Latest Atlantic hurricane season Stories
NASA satellites have been watching hurricane Kenneth in the eastern Pacific, and on Nov, 22, Kenneth became a late-season major hurricane. In fact, Kenneth sets a record for the latest season major hurricane in the eastern Pacific Ocean.
The GOES-13 satellite is keeping forecasters informed about developing lows like System 90E in the eastern Pacific and another low pressure area in the Atlantic.
NASA's Tropical Rainfall Measuring Mission satellite called "TRMM" and NASA's Aqua satellite captured radar and temperature data that showed Tropical Storm Rina forming in the western Caribbean Sea yesterday.
Three tropical systems in the eastern Pacific Ocean: Tropical Depression Irwin, Post-tropical cyclone Jova, and the remnants of Tropical Depression 12E all appeared to be fading on NASA satellite imagery today.
Tropical Storm Ophelia was born today in the Atlantic Ocean and captured in an infrared image from NOAA's GOES-13 satellite and NASA's Aqua satellite.
Some evacuations are already underway in anticipation of Nateâ€™s arrival, including oil rigs and energy firms along the Gulf Of Mexico.
Newborn Tropical Storm Maria joined Hurricane Katia in the Atlantic Ocean on Sept. 7.
Landfalling tropical cyclones can bring a lot of rain, but after Lee made landfall and merged with a stalled frontal system over the eastern U.S. the rain keeps coming.
The 11th named storm of the 2011 hurricane season has formed, and flood damage, provider Water Damage Local.com watches
While parts of the East Coast and New England are still recovering from Hurricane Irene, a new storm is brewing in the Atlantic, Tropical Storm Katia.
Debbie formed in the warm waters of the Southeast Gulf and slowly moved northward. Debbie got picked up by the trough which was located to the North of it for a time which allowed it to make the initial turn towards Florida. Once it got near Florida, it got stuck in between the trough and ridge that was back to the west causing the storm to stall in one place or become stationary. This occurred just of the coast of Florida which resulted in a huge disaster for the state. Now Debbie has become...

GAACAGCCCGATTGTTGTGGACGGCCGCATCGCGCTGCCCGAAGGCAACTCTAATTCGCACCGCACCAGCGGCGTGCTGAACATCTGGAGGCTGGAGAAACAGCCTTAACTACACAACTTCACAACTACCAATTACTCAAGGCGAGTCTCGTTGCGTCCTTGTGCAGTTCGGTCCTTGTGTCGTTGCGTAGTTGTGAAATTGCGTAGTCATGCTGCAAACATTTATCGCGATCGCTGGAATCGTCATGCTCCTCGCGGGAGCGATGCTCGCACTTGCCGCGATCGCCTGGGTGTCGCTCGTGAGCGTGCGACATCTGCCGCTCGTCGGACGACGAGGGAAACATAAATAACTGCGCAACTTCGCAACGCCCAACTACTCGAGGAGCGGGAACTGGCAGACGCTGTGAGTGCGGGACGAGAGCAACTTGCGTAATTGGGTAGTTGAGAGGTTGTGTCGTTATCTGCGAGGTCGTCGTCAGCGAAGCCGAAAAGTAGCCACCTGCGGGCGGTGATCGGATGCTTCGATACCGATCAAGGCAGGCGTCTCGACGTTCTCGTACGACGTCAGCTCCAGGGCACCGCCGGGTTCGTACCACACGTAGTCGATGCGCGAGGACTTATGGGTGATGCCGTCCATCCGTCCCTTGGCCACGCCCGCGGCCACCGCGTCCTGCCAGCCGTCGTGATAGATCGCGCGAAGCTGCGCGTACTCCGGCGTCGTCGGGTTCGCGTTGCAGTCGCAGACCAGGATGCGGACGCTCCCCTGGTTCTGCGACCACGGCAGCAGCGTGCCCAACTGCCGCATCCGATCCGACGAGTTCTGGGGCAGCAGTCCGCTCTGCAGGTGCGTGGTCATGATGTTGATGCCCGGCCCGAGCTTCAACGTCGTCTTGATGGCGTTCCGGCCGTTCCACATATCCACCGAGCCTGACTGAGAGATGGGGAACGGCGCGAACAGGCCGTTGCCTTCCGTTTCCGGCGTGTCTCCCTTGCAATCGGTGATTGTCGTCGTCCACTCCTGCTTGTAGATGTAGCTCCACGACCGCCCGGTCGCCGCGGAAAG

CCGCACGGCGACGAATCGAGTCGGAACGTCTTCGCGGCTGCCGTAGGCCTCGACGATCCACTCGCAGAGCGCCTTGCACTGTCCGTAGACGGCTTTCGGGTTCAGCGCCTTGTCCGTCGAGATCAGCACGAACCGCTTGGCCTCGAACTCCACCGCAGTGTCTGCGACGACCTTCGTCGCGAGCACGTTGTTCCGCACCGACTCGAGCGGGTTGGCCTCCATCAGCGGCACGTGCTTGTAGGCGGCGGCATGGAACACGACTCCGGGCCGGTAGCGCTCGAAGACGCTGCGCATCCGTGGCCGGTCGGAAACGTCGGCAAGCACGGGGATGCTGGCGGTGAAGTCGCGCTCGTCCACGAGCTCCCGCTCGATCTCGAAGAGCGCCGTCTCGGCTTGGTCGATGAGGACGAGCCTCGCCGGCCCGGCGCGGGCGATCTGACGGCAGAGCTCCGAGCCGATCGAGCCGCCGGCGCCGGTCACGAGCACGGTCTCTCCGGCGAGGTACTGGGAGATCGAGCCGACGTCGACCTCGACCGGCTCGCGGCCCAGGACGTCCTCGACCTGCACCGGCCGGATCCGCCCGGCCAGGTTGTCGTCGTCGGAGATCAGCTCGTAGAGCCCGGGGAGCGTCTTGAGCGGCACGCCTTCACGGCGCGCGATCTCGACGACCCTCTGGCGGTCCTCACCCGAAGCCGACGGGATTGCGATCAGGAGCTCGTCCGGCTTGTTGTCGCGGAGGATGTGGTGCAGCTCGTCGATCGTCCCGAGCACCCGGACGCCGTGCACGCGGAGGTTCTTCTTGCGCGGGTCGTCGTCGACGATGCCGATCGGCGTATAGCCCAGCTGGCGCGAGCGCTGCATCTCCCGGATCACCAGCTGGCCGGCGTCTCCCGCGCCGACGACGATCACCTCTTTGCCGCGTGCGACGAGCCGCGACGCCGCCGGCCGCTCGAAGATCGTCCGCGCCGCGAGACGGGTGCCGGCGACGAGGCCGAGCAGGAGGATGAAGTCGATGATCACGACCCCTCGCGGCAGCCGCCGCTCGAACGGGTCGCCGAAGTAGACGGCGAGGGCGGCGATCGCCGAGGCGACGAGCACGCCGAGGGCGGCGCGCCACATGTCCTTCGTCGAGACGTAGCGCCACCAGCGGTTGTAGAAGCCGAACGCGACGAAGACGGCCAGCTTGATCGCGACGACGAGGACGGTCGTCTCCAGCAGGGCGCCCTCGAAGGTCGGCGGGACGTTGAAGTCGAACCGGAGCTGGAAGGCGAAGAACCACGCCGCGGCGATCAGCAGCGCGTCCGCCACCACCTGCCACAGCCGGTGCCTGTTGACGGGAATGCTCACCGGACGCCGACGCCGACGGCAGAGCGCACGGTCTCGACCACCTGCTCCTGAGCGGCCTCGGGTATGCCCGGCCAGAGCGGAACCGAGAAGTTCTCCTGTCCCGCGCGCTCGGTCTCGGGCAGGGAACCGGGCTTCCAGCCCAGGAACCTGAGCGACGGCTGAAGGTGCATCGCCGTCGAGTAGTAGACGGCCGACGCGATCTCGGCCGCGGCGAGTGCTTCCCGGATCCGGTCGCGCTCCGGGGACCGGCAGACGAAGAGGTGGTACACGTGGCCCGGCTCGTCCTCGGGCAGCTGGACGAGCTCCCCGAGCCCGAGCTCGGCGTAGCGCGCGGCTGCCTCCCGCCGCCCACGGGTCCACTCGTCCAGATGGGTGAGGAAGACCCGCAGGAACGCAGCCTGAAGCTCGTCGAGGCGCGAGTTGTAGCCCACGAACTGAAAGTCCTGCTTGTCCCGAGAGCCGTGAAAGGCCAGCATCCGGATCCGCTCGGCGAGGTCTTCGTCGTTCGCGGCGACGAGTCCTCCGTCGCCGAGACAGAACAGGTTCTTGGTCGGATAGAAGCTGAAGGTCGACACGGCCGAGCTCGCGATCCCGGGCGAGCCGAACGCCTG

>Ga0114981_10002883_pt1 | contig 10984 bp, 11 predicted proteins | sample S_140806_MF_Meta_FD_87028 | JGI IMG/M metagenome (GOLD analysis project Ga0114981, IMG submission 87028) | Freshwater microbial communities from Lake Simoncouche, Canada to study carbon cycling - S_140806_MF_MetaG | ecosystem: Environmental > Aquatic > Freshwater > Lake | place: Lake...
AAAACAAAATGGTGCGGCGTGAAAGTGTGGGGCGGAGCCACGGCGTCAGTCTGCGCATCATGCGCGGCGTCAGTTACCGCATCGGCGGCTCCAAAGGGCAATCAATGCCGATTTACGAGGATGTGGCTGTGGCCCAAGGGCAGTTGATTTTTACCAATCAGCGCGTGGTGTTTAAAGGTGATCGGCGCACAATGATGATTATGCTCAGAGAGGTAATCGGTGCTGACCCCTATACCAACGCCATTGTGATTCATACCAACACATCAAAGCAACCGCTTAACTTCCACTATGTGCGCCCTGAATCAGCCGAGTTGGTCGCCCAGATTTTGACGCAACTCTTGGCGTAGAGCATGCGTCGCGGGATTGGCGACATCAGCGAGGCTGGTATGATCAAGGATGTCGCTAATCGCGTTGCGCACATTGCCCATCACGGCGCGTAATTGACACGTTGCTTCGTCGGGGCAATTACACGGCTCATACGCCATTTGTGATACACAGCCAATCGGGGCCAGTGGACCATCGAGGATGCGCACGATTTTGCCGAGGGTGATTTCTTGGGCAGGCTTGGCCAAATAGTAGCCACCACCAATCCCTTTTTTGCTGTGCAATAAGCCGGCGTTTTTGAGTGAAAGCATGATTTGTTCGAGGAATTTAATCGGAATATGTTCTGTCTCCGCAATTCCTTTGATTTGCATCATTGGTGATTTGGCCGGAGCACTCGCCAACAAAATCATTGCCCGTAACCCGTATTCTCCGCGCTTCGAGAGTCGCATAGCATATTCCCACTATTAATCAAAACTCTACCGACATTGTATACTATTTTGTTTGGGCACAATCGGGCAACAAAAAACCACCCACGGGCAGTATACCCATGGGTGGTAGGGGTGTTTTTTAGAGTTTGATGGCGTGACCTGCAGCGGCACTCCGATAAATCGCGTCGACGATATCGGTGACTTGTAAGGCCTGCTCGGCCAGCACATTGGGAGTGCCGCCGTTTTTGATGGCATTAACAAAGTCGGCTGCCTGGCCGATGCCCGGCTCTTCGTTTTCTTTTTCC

Tropical Storm Beryl, the second named storm of the Atlantic Hurricane Season 2012, began in advance of the actually start of the season. On the evening of May 25, 2012 Beryl started out as an area of Low pressure off the Southeast Coast with an estimated pressure near 1002mb. Beryl further moved southeastward towards the Florida coast near Jacksonville. Beryl also intensified into a Tropical Storm with winds near 70mph prior to making landfall. In the overnight hours of May 28 just after...
When it comes to learning about the weather it is very important to understand about the oceans. The reason for this is that ocean currents can play a major role on not only weather but also the climate of a region. The current that we are looking at is called the Loop Current. If you look at the image above you can see that it’s situated just off the west coast of Florida and extends into the Gulf of Mexico. The Loop current is a warm current and this creates a warmer surrounding in...
GULF COAST UNITED STATES The weekend of June 8-10, 2012 was one of the wettest weekends in a very long time for this region. Thunderstorms and very heavy rain started in the middle of the afternoon on Friday and continued all the way through Sunday Night. An upper level feature began to slide through Eastern Texas towards the Gulf of Mexico and this interacted with a quasi-stationary front that was situated along the Northern Gulf Coast. The two features acted together to create a very...
Location A: This is known as the Eye or the center of the Hurricane/Typhoon/Cyclone. This region is highlighted by the potential for calm winds and also the fact that it’s possible to see the sun or moon during the night. It also gives people false sense that the storm may be done, when in fact it is only at the half way point. Location B: This region is known as feeder bands that outline the center of the storm. In this region you will see very strong winds and also tornadoes and heavy...
- An uxorious, effeminate, or spiritless man.
- A timorous, cowardly fellow.